Torpy at Large: The Tin Man meets The Spirit in the Sky

I spent a couple of decades around boxing gyms, but David Jayne is probably the toughest guy I ever met.

But after 30 years of fighting ALS, David decided last week to pull the plug.

I read on Facebook it was happening, contacted him, and then raced an hour south to his home in Senoia.

He held off on the procedure until I arrived, despite a medical team and a room full of people. That was one of the greatest honors I have received.

“I got no fight left,” he told me through his computer, twitching the contraption on his cheek to find the right letters on his screen to convey a message. “I’m tired.”

Then he played the Guess Who song, “No Time Left for You,” followed by “Spirit in the Sky.”

It was his humor and stubborn determination that drew people to him. Also his resourcefulness, brutal honesty and enduring optimism. For decades, he clung to the hope that he’d somehow be the guy to beat this monster. He knew it was Powerball odds. At least. But a guy must dream.

We met in 2000 and I soon got David into trouble. We hung for several weeks and I witnessed an incredible will to live. He ran an internet chatroom for ALS patients and their families, which was new at the time. Technology and internet access have been a Godsend to the locked-in population. He became a central figure in that community.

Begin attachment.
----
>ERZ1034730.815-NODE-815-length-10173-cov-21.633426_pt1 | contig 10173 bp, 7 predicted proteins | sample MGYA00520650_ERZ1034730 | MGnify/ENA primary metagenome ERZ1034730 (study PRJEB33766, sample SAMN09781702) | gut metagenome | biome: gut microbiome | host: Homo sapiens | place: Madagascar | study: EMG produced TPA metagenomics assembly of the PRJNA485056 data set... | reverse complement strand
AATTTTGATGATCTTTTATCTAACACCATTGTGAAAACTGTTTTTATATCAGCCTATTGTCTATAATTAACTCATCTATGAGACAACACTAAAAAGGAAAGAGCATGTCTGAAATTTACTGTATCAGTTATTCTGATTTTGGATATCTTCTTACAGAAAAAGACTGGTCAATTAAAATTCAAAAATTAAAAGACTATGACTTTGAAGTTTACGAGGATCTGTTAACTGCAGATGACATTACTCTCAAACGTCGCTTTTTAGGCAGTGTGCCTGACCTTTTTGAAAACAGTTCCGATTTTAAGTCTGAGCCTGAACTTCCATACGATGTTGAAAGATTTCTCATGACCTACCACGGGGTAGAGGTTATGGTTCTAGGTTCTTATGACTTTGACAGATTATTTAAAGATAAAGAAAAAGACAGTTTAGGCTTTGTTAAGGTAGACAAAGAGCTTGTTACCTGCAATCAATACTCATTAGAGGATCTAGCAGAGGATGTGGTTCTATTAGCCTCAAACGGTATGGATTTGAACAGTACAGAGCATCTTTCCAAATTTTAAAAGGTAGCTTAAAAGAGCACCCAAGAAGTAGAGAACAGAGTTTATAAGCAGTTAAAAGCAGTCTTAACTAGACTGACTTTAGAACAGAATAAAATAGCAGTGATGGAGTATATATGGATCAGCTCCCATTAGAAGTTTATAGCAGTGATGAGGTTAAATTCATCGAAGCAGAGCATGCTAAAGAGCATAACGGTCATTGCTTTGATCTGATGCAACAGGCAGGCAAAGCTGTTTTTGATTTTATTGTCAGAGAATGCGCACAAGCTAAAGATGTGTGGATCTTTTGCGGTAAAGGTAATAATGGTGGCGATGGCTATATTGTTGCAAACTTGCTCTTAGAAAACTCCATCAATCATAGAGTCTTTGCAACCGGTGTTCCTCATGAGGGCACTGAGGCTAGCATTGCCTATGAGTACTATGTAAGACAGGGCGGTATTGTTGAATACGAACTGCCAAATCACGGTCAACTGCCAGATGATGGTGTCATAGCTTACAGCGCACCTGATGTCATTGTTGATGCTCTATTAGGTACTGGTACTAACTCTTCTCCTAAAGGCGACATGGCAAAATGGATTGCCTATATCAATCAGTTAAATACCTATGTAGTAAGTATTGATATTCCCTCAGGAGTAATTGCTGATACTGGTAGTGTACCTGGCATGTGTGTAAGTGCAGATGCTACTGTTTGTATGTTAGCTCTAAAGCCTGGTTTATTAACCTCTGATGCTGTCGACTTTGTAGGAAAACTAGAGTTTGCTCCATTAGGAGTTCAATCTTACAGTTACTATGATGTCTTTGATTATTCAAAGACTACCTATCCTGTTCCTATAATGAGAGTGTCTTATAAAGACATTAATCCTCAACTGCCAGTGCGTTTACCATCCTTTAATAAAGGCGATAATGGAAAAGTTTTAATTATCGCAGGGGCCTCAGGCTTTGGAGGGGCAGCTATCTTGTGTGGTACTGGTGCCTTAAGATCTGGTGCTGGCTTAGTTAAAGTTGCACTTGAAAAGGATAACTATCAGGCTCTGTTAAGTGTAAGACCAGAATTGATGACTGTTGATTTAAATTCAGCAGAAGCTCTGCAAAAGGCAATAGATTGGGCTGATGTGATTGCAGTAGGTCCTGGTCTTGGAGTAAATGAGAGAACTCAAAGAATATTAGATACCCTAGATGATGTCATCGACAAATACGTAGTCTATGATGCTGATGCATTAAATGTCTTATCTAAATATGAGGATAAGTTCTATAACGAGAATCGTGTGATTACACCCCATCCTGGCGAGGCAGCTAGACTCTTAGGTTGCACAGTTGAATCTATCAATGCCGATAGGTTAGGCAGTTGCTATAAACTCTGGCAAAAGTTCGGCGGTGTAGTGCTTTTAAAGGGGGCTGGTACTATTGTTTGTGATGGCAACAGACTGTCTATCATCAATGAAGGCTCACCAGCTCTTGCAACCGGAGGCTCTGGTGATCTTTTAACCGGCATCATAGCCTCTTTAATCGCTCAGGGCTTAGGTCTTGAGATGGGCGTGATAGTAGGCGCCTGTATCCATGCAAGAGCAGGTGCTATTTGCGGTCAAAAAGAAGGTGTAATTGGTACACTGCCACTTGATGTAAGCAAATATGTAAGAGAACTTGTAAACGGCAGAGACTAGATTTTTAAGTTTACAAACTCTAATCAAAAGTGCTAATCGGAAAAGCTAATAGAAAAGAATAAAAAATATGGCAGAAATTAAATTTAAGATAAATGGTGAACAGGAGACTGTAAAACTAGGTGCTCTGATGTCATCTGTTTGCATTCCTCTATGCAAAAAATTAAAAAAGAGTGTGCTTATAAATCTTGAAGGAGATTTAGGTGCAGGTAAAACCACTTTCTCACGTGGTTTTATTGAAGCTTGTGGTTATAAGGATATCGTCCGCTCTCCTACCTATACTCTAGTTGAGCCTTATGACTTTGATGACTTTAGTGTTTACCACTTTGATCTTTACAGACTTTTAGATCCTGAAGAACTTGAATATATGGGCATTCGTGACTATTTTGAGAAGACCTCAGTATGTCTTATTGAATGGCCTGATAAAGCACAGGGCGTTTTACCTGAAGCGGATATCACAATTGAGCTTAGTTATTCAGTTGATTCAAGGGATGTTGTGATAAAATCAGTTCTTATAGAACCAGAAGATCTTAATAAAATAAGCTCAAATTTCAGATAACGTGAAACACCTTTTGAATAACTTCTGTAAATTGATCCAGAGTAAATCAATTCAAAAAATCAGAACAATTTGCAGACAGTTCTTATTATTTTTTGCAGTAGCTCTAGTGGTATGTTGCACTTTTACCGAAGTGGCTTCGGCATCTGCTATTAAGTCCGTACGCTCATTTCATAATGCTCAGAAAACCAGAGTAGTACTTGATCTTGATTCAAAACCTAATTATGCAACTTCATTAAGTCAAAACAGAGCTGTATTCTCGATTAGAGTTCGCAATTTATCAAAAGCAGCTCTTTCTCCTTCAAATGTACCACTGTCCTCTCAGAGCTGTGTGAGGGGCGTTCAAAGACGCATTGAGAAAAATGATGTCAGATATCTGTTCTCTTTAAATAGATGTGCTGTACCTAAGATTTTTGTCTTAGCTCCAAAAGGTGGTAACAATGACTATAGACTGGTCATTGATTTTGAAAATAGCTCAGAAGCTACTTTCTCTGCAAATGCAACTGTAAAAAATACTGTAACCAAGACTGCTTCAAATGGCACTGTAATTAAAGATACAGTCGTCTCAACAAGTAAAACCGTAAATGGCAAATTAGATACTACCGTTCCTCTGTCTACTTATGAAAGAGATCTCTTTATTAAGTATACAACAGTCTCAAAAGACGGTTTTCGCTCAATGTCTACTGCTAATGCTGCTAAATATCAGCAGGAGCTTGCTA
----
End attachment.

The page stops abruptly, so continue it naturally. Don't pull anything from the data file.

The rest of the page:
I followed him to an inspirational speech he gave to physical therapy students. I also noted that the University of Georgia grad and Bull Dawg football fanatic, attended — with great help — the annual Georgia-Florida game in Jacksonville, Fla.

His home health care was funded by Medicare, which carried a stipulation that to be declared “homebound” you could not leave except to go to the doctor or church. I asked him about this. He said he wouldn’t let some bureaucrat turn him into a prisoner.

We ran a long Sunday feature called "The Tin Man's Heart" (he called himself the Tin Man, like the immobile character in the "Wizard of Oz.") Sure enough, his home health care was cut off. It turns out, that was his intention. I unwittingly helped him commit civil disobedience.

The move caused a firestorm. He formed a group to fight the rule. U.S. Sen. Bob Dole befriended him and joined the cause. He made trips to D.C. It was like the movie, “Mr. Smith Goes to Washington.” Just more improbable.

In the end he won, barely lifting a finger. President George W. Bush signed an executive order relaxing the law.

“It’s difficult to have your voice heard when you cannot speak,” said Julie Scurich, an occupational therapist who helped with David’s online chatroom. “He was unwaveringly determined and incredibly resourceful in overcoming obstacles. He made friends with everyone in his path. And they stayed with him.”

David endured one of the worst nightmares imaginable. In 1988, the former Forest Park High School class president was 27, married and embarking on a finance career when he was diagnosed with a disease that would lay waste to his muscles and lungs, leaving him with a lucid mind in a useless body. He was given three years to live.